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Court Enters Judgment for Student Over Pro-Gay T-Shirt

By Mark Walsh — May 22, 2012 1 min read
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A federal district judge has approved an agreement that permits an Ohio student to wear a pro-gay T-shirt to his high school whenever he chooses.

Maverick Couch, a student at Waynesville High School, faced a threat of discipline when in April 2011 he wore a shirt that said, “Jesus Is Not a Homophobe” on the National Day of Silence, a day for students to show support for gay rights and tolerance.

The principal of Waynesville High allegedly told him that the shirt was disrupting school and that it promoted a religious message and that “religion and state have to be separate.” He was barred from wearing the shirt.

Couch and his parents turned to Lambda Legal Defense and Education Fund, a gay rights organization, to press the school district to drop the ban. They argued that the shirt’s message was clearly speech protected by the First Amendment.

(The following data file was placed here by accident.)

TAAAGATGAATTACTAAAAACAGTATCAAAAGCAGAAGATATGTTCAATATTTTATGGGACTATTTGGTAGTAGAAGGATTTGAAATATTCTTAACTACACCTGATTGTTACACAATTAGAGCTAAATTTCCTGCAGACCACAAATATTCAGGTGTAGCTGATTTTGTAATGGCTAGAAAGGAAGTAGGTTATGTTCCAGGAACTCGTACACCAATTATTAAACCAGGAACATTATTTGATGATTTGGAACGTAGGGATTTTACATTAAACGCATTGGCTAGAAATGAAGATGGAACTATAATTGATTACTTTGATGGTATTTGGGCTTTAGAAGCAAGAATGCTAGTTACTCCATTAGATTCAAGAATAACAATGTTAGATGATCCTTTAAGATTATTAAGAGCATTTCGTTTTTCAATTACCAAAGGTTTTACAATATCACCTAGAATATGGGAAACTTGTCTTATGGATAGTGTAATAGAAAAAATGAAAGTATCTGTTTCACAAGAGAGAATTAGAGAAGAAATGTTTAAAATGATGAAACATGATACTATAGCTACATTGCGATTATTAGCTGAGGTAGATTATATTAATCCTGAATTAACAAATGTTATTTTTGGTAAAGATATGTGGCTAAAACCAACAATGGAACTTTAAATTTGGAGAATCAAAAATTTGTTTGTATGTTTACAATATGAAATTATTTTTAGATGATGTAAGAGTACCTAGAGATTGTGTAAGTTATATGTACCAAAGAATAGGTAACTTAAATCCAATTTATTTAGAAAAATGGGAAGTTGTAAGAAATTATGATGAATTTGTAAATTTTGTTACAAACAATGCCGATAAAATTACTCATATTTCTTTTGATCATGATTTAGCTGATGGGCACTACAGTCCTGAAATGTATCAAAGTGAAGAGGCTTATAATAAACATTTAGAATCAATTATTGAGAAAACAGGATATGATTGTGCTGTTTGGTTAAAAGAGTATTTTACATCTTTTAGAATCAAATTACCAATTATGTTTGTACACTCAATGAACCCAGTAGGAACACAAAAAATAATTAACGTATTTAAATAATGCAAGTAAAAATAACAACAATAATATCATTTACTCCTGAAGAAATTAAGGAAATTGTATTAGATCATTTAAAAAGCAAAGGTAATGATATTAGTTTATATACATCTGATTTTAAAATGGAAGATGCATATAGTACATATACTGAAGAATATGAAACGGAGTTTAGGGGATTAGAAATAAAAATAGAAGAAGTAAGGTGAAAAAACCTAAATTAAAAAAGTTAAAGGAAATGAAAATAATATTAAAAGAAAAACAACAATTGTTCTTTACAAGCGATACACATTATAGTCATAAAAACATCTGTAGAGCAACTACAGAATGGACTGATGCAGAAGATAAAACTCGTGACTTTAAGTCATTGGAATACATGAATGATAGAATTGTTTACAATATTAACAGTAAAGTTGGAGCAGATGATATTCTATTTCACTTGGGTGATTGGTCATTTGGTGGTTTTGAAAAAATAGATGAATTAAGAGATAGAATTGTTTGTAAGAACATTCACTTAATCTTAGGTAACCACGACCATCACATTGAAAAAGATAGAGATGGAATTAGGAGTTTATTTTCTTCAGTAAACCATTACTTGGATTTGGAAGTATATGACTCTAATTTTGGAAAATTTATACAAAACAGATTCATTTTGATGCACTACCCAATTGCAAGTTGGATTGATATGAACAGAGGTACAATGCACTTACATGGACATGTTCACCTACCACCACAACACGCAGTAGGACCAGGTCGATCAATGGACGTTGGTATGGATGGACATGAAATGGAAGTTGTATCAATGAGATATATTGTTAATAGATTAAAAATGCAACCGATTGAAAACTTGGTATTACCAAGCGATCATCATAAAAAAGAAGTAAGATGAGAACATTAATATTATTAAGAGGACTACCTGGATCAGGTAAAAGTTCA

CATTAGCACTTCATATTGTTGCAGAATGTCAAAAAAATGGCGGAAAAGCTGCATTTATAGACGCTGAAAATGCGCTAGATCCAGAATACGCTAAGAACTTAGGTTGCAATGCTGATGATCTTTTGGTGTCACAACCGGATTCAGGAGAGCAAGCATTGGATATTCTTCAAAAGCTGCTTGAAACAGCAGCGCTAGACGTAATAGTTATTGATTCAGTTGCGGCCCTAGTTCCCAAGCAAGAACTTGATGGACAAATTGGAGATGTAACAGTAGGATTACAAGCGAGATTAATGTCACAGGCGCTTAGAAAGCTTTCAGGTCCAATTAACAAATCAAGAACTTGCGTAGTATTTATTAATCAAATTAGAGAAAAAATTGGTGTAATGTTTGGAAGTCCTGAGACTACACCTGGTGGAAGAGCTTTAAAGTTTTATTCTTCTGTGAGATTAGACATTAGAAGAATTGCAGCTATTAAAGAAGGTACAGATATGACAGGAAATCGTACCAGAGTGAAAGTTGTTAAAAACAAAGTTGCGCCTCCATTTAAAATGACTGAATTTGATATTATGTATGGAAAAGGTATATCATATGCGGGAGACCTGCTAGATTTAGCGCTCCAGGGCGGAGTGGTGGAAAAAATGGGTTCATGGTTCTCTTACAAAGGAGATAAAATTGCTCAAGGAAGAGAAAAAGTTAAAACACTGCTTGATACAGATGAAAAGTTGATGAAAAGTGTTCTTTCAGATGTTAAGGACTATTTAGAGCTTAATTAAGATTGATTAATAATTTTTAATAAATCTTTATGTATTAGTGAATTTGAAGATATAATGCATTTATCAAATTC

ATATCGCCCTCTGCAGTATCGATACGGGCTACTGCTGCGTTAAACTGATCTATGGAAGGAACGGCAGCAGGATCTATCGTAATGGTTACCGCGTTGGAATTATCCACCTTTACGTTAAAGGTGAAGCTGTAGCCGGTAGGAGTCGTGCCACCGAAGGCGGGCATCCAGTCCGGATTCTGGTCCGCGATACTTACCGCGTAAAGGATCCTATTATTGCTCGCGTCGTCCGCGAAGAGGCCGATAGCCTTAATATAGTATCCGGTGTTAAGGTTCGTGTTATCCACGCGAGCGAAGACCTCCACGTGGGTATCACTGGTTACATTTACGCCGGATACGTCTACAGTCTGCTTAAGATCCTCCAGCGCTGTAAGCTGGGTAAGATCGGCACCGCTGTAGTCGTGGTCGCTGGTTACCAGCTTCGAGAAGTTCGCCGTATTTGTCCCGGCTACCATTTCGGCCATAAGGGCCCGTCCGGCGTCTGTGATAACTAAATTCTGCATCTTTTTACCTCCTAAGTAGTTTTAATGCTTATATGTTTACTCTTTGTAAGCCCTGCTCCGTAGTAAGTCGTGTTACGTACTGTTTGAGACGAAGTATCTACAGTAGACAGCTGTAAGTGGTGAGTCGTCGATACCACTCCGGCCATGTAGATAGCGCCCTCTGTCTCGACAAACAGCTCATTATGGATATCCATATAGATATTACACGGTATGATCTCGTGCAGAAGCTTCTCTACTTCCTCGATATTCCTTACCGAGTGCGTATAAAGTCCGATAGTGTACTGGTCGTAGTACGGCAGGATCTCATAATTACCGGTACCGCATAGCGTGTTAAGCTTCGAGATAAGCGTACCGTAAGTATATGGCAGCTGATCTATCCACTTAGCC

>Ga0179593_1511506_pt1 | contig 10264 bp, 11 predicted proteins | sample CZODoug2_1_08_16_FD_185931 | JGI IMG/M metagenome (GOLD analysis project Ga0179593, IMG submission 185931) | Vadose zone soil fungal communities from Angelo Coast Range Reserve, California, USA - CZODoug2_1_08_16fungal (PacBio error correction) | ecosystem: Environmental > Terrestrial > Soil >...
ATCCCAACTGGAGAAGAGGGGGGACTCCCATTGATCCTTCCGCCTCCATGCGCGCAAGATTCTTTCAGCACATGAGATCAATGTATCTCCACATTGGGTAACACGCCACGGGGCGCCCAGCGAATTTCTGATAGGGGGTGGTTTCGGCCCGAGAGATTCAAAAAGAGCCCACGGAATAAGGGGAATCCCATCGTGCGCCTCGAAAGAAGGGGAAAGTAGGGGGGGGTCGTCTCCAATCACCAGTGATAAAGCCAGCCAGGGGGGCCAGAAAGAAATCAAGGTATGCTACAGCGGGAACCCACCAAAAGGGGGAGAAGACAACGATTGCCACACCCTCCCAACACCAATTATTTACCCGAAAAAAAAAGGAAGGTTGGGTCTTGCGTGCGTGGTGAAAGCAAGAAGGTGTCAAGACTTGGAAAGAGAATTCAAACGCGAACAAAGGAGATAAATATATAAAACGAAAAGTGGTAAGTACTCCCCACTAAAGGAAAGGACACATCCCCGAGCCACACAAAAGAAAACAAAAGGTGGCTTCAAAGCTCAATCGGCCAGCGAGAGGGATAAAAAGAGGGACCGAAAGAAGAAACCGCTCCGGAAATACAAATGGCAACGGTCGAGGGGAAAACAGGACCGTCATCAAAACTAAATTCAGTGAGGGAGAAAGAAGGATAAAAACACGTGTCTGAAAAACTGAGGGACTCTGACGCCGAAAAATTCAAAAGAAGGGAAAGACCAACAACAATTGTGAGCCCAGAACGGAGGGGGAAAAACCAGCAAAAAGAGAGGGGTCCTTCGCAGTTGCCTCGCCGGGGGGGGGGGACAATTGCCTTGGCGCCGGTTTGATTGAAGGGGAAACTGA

In a Feb. 24 letter to Lambda Legal, a lawyer for the school district said that he disagreed that the T-shirt was protected. The district’s lawyer asserted that the message communicated by the shirt was “sexual in nature and therefore indecent and inappropriate in a school setting.”

Couch and his parents sued the school district in April, and this month, the district agreed to a judgment in the student’s favor.

On May 21, U.S. District Judge Michael R. Barrett of Cincinnati accepted the “agreed judgment.” In the judgment in Couch v. Wayne County Local School District, Barrett ruled that Couch was the prevailing party and that the student “is expressly permitted to wear the ‘Jesus Is Not a Homophobe’ T-shirt to school when he chooses.”

The judgment awards a total of $20,000 in damages, costs, and attorney’s fees to the Couch family and their lawyers.

Photo: Maverick Couch, a gay student whose southwest Ohio high school prohibited him from wearing a T-shirt designed to urge tolerance of gays, is suing the school, saying it’s violating his freedom of expression right. (Lambda Legal/AP)

A version of this news article first appeared in The School Law Blog.